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article imageHaiyan aftermath: Preparedness key to disaster risk reduction

By Leo Reyes     Nov 17, 2013 in Environment
Cebu - Community preparedness proves to be the key to prevent loss of life and property in times of natural calamities such as typhoons, earthquakes, volcanic eruptions, tsunamis and other natural occurrences of extreme force and proportion.
One such example of community preparedness was demonstrated by a former mayor in one of the islands in the Camotes group of islands in central Philippines during the Super Typhoon Haiyan (Yolanda in Phl) landfall last Nov. 8.
Packing winds of more than 300 kph , Typhoon Haiyan flattened the entire city of Tacloban in Leyte and nearby provinces killing over 4,000 people and destroying thousands of homes and infrastructure along its path.
Prior to the landfall of the deadly typhoon, Alfredo Arquillano, the mayor of the bigger town of San Francisco, led a massive forced evacuation of the 1,000 residents of Tulang Diyot.
“The day before, when it was clear how bad the typhoon would be, we decided to evacuate all 1,000 people. Because we’ve done so much work on disaster risk everyone fully understood the need to move to safety,” Mr. Arquillano said. He is still referred to locally as Mayor Al.
“My goodness, it was a good decision; it’s fair to say it saved everyone’s life. There is not one house left standing on the island, everything was wiped out.
“It just shows that preparedness pays. We have been working for years on early warnings, evacuations. The awareness level of the community was so high that it went well. We have worked hard to localize the international agreement on disaster risk reduction, the Hyogo Framework for Action.”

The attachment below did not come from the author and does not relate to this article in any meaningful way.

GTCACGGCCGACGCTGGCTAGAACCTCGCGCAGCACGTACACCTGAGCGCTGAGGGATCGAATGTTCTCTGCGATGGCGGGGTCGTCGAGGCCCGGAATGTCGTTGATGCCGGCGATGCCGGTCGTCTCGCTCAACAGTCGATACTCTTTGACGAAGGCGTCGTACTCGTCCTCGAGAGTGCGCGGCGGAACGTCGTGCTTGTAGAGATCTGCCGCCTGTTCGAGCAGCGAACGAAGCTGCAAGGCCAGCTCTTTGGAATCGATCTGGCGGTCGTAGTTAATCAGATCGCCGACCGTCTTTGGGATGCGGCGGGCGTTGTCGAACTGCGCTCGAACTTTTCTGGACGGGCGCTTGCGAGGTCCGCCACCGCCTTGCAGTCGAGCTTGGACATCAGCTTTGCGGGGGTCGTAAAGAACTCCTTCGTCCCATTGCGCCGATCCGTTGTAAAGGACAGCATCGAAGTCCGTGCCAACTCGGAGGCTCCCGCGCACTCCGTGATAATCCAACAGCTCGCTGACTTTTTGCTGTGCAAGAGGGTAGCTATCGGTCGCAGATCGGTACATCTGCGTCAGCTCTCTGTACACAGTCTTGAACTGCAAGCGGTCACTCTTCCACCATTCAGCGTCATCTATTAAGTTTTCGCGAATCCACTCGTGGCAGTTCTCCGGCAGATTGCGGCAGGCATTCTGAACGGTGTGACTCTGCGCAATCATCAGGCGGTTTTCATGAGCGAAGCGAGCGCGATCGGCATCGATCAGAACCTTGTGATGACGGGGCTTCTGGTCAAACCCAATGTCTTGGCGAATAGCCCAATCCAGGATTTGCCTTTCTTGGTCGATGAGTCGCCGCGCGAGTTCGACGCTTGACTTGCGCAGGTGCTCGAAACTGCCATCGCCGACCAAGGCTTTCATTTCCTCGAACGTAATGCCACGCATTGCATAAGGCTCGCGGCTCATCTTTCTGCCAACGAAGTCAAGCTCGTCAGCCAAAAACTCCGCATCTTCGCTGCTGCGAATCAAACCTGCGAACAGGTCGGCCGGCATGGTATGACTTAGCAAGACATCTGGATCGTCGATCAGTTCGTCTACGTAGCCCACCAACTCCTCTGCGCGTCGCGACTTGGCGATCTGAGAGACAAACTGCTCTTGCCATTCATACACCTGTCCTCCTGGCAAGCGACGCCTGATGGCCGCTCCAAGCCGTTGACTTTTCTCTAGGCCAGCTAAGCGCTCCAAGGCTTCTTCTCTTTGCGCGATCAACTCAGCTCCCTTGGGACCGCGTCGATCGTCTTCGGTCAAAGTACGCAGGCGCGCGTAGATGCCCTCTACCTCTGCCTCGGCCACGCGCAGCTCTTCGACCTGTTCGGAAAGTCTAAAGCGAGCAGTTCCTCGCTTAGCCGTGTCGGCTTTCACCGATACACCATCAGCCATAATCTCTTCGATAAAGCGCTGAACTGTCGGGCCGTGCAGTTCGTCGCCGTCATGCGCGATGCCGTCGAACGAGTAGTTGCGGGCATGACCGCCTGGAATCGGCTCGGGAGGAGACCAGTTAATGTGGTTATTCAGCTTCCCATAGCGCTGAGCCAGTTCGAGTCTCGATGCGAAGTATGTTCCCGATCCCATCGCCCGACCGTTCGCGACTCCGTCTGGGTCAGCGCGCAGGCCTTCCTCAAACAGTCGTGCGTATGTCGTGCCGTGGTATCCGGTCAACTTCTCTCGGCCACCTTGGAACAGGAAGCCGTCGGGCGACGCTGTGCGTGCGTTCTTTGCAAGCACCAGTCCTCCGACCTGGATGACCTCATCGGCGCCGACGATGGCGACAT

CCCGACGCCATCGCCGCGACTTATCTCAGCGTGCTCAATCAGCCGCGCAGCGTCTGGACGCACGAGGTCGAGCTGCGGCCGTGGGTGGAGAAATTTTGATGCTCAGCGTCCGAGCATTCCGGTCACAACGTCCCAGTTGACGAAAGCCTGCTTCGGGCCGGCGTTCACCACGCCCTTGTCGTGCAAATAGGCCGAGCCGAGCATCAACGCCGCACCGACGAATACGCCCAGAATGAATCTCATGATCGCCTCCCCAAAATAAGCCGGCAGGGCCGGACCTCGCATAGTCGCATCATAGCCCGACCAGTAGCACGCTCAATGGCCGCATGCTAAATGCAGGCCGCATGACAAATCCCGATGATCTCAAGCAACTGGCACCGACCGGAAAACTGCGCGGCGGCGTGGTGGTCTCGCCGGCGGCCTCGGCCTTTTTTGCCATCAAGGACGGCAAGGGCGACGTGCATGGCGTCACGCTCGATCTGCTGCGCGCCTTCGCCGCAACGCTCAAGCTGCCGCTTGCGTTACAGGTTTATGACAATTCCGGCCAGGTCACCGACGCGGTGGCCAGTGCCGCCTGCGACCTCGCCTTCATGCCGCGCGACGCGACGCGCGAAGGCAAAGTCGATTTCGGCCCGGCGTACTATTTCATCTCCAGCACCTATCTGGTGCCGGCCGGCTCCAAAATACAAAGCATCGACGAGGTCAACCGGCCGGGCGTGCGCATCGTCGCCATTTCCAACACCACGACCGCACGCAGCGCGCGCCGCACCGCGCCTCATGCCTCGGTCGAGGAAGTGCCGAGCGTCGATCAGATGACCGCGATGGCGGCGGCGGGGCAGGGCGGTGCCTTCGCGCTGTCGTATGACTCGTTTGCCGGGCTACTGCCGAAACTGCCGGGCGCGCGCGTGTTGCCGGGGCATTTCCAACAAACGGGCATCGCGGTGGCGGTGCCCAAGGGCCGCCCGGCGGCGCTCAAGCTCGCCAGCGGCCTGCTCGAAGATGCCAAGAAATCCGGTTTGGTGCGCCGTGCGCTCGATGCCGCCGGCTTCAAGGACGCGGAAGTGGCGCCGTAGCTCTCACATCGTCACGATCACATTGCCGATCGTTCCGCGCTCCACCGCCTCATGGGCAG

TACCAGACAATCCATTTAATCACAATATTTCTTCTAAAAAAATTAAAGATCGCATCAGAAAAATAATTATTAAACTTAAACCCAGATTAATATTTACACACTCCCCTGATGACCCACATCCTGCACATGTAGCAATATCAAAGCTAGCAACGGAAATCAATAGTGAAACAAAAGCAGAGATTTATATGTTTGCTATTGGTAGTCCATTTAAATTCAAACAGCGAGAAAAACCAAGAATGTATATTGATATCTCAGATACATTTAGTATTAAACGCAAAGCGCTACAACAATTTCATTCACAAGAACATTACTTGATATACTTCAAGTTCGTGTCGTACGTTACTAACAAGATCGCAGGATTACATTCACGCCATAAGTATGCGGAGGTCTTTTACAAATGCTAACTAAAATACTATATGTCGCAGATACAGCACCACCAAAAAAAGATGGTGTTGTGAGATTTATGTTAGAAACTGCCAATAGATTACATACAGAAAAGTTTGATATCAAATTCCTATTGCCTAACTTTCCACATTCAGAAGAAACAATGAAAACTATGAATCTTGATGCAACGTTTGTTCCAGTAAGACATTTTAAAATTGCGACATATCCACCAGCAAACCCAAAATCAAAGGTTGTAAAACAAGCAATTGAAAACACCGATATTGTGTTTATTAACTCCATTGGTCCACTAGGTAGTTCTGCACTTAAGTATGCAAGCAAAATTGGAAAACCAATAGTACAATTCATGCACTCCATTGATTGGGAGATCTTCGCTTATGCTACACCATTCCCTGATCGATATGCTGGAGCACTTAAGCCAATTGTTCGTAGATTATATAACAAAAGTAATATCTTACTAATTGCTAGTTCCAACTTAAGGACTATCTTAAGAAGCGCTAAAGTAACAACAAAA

Days before the typhoon landfall, Philippine president Benigno Aquino has instructed local government units to make the necessary preparation for the incoming typhoon.
Mahar Lagmay, who heads Project Noah said the warning was issued ahead of the typhoon landfall and promptly communicated the information to appropriate government agencies, advising the public "that the water will rise by up to five meters in some areas."
Project Noah is a government weather monitoring group attached to the Department of Science and Technology (DOST).
Aquino has blamed some local government units for their failure to evacuate people in the low lying and coastal areas and for lack of preparation despite warnings from DOST and the national disaster agency of the government.
In the aftermath of the deadly typhoon, some people took turns in blaming the president for the widespread devastation brought about by typhoon Haiyan, saying that they have not been properly warned by some local government units of the impending catastrophe.
But it turned out that Project Noah, through the DOST has actually issued the warning on the danger of a possible storm surge. Read more:
Meanwhile, massive aid consisting of food, medicine and supplies from friendly countries around the world have arrived in Cebu and Tacloban City ports and airports for distribution to the affected communities
More than $200 million in monetary aid and other form of assistance have been extended by these countries to typhoon victims for relief and rebuilding of their communities.
More about Super Typhoon Haiyan, typhoon yolanda, sorm surge, Tsunami, Floods
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